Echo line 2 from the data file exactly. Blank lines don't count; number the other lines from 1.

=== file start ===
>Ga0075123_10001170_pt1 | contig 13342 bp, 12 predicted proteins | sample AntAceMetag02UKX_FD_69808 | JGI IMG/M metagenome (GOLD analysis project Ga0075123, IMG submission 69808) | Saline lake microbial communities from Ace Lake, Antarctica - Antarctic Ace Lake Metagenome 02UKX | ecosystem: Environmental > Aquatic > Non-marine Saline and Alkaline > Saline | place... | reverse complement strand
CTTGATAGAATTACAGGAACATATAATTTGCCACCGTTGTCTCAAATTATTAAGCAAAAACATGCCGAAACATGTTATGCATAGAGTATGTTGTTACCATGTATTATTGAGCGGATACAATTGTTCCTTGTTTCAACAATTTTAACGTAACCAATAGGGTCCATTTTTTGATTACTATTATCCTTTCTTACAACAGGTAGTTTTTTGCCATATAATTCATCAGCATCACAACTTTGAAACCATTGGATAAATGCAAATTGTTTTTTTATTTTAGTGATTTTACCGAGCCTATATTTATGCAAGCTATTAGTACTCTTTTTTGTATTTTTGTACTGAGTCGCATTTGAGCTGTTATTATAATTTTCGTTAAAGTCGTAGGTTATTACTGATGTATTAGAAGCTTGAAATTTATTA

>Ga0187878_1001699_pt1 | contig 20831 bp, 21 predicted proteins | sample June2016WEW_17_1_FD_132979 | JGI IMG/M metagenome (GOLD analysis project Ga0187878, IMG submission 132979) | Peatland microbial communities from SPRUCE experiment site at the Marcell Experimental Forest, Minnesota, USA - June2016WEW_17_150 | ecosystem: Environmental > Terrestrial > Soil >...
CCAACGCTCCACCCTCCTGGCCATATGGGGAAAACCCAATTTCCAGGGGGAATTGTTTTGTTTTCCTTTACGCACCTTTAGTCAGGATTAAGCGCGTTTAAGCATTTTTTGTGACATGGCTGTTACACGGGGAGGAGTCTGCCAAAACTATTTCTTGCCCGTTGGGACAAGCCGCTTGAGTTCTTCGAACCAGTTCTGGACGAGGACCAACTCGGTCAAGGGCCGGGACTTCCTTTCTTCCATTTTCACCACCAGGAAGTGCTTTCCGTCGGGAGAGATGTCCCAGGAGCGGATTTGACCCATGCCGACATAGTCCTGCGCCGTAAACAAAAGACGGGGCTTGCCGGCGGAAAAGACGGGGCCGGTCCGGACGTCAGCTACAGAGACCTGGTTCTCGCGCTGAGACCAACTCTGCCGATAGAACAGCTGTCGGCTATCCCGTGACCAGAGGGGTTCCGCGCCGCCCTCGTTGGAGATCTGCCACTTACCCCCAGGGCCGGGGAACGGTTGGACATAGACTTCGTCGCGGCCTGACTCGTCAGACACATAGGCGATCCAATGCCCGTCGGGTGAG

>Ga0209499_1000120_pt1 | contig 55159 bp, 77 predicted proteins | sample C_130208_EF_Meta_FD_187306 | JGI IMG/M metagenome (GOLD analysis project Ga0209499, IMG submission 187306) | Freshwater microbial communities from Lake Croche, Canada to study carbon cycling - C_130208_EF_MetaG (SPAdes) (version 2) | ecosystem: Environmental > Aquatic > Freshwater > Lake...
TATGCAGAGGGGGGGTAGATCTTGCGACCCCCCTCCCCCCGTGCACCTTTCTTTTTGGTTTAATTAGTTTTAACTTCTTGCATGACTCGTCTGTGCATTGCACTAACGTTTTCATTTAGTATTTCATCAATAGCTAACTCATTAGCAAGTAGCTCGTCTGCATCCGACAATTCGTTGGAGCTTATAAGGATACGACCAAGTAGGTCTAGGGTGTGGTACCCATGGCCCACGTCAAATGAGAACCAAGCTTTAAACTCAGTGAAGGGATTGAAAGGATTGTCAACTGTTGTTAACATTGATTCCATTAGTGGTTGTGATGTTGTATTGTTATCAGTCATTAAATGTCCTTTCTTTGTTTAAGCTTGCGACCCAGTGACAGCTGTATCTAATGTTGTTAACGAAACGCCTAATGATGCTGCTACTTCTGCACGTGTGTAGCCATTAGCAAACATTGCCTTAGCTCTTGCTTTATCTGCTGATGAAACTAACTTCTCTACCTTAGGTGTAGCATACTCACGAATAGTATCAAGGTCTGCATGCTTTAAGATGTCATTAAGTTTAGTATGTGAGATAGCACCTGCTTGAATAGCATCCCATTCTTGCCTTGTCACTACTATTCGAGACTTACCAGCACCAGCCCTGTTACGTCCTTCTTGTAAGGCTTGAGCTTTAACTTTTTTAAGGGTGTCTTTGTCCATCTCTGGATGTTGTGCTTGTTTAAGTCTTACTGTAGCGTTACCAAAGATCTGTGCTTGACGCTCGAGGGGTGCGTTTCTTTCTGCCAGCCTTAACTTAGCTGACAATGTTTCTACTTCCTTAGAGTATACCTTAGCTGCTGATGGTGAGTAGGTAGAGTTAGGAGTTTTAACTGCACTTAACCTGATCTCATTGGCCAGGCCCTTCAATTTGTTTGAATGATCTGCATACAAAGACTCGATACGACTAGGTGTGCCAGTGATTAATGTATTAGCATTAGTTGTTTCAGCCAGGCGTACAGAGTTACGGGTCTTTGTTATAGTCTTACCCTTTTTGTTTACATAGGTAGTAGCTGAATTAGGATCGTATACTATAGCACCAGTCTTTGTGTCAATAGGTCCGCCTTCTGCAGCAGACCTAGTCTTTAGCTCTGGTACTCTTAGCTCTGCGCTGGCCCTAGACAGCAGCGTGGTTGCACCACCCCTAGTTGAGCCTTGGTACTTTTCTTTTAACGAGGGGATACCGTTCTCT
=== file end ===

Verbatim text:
CTTGATAGAATTACAGGAACATATAATTTGCCACCGTTGTCTCAAATTATTAAGCAAAAACATGCCGAAACATGTTATGCATAGAGTATGTTGTTACCATGTATTATTGAGCGGATACAATTGTTCCTTGTTTCAACAATTTTAACGTAACCAATAGGGTCCATTTTTTGATTACTATTATCCTTTCTTACAACAGGTAGTTTTTTGCCATATAATTCATCAGCATCACAACTTTGAAACCATTGGATAAATGCAAATTGTTTTTTTATTTTAGTGATTTTACCGAGCCTATATTTATGCAAGCTATTAGTACTCTTTTTTGTATTTTTGTACTGAGTCGCATTTGAGCTGTTATTATAATTTTCGTTAAAGTCGTAGGTTATTACTGATGTATTAGAAGCTTGAAATTTATTA